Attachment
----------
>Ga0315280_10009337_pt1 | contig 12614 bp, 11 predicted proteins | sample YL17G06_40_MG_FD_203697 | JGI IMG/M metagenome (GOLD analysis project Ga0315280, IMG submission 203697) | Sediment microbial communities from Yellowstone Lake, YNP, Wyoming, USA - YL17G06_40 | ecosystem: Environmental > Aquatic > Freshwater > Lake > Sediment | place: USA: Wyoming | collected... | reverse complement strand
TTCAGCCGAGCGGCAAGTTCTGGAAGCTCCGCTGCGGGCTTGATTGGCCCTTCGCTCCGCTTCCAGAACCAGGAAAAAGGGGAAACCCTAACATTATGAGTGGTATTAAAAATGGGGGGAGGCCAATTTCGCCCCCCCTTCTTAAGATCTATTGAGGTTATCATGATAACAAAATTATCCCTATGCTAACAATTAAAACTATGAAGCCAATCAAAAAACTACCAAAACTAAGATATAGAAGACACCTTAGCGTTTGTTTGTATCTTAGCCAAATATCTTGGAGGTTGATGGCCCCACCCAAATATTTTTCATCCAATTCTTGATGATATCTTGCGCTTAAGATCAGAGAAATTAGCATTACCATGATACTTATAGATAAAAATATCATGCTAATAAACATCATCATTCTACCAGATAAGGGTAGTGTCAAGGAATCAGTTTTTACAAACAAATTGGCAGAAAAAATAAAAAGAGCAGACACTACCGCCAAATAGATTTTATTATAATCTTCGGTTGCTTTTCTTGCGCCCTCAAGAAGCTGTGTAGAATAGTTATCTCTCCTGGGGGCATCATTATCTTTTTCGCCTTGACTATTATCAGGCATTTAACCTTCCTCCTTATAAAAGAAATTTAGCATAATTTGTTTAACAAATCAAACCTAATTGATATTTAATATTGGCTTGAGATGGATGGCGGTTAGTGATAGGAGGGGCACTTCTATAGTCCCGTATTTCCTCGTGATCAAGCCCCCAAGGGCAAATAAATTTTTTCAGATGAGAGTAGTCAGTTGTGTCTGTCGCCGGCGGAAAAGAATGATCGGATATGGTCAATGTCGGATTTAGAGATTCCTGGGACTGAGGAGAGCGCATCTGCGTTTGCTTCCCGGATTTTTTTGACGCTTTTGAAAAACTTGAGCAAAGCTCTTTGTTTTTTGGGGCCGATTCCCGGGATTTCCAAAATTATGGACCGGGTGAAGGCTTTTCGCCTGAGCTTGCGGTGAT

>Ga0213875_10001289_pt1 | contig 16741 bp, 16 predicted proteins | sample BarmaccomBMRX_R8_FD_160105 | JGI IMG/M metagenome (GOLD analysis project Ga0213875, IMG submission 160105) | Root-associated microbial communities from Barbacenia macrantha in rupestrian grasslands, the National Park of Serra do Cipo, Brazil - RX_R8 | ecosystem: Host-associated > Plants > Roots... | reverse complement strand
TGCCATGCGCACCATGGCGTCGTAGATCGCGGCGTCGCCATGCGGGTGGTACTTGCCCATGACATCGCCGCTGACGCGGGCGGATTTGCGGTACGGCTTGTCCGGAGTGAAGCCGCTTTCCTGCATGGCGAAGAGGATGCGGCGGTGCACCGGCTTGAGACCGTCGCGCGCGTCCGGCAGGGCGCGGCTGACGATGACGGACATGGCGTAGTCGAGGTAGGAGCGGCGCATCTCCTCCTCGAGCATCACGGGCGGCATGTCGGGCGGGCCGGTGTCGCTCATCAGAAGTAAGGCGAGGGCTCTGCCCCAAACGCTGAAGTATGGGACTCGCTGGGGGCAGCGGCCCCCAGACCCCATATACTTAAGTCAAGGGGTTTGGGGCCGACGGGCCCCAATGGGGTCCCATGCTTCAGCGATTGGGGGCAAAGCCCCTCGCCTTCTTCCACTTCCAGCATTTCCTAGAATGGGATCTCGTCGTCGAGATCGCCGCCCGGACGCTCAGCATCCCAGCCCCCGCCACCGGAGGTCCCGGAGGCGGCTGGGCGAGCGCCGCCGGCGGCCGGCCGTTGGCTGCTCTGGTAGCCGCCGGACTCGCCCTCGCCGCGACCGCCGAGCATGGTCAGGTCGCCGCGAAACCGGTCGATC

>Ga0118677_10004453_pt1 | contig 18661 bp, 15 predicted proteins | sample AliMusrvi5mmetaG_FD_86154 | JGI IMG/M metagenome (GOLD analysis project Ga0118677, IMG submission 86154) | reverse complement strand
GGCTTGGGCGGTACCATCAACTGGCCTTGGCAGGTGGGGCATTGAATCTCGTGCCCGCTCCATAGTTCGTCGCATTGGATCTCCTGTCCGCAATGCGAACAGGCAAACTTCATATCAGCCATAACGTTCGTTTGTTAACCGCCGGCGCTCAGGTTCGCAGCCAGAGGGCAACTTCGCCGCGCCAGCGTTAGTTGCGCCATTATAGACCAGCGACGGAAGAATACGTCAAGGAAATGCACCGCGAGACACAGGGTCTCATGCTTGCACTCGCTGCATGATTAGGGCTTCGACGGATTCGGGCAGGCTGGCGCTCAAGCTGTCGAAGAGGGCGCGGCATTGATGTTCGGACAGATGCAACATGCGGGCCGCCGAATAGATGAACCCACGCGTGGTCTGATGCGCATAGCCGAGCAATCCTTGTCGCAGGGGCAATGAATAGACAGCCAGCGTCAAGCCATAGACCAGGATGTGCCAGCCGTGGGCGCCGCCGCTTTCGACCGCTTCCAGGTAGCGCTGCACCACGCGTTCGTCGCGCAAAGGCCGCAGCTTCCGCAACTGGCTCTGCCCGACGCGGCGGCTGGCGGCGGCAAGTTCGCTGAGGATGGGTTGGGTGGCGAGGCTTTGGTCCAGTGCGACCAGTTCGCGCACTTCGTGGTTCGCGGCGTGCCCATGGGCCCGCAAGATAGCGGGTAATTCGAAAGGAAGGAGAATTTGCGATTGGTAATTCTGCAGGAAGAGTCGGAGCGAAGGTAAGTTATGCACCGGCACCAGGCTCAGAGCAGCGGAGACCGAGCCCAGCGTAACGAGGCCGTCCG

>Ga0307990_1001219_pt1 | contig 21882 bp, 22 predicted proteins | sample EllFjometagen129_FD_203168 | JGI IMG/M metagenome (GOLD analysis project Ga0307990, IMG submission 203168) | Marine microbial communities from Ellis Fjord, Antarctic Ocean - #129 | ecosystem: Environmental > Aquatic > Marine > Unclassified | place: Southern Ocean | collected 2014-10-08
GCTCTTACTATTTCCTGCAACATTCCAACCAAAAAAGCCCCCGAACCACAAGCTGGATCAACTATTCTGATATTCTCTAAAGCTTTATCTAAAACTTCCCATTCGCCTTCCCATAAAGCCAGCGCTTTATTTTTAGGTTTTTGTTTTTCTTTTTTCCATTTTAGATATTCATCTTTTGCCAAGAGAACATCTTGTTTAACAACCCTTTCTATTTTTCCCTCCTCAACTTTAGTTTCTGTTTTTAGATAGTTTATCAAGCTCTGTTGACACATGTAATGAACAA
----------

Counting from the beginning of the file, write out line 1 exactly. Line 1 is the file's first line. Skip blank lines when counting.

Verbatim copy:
>Ga0315280_10009337_pt1 | contig 12614 bp, 11 predicted proteins | sample YL17G06_40_MG_FD_203697 | JGI IMG/M metagenome (GOLD analysis project Ga0315280, IMG submission 203697) | Sediment microbial communities from Yellowstone Lake, YNP, Wyoming, USA - YL17G06_40 | ecosystem: Environmental > Aquatic > Freshwater > Lake > Sediment | place: USA: Wyoming | collected... | reverse complement strand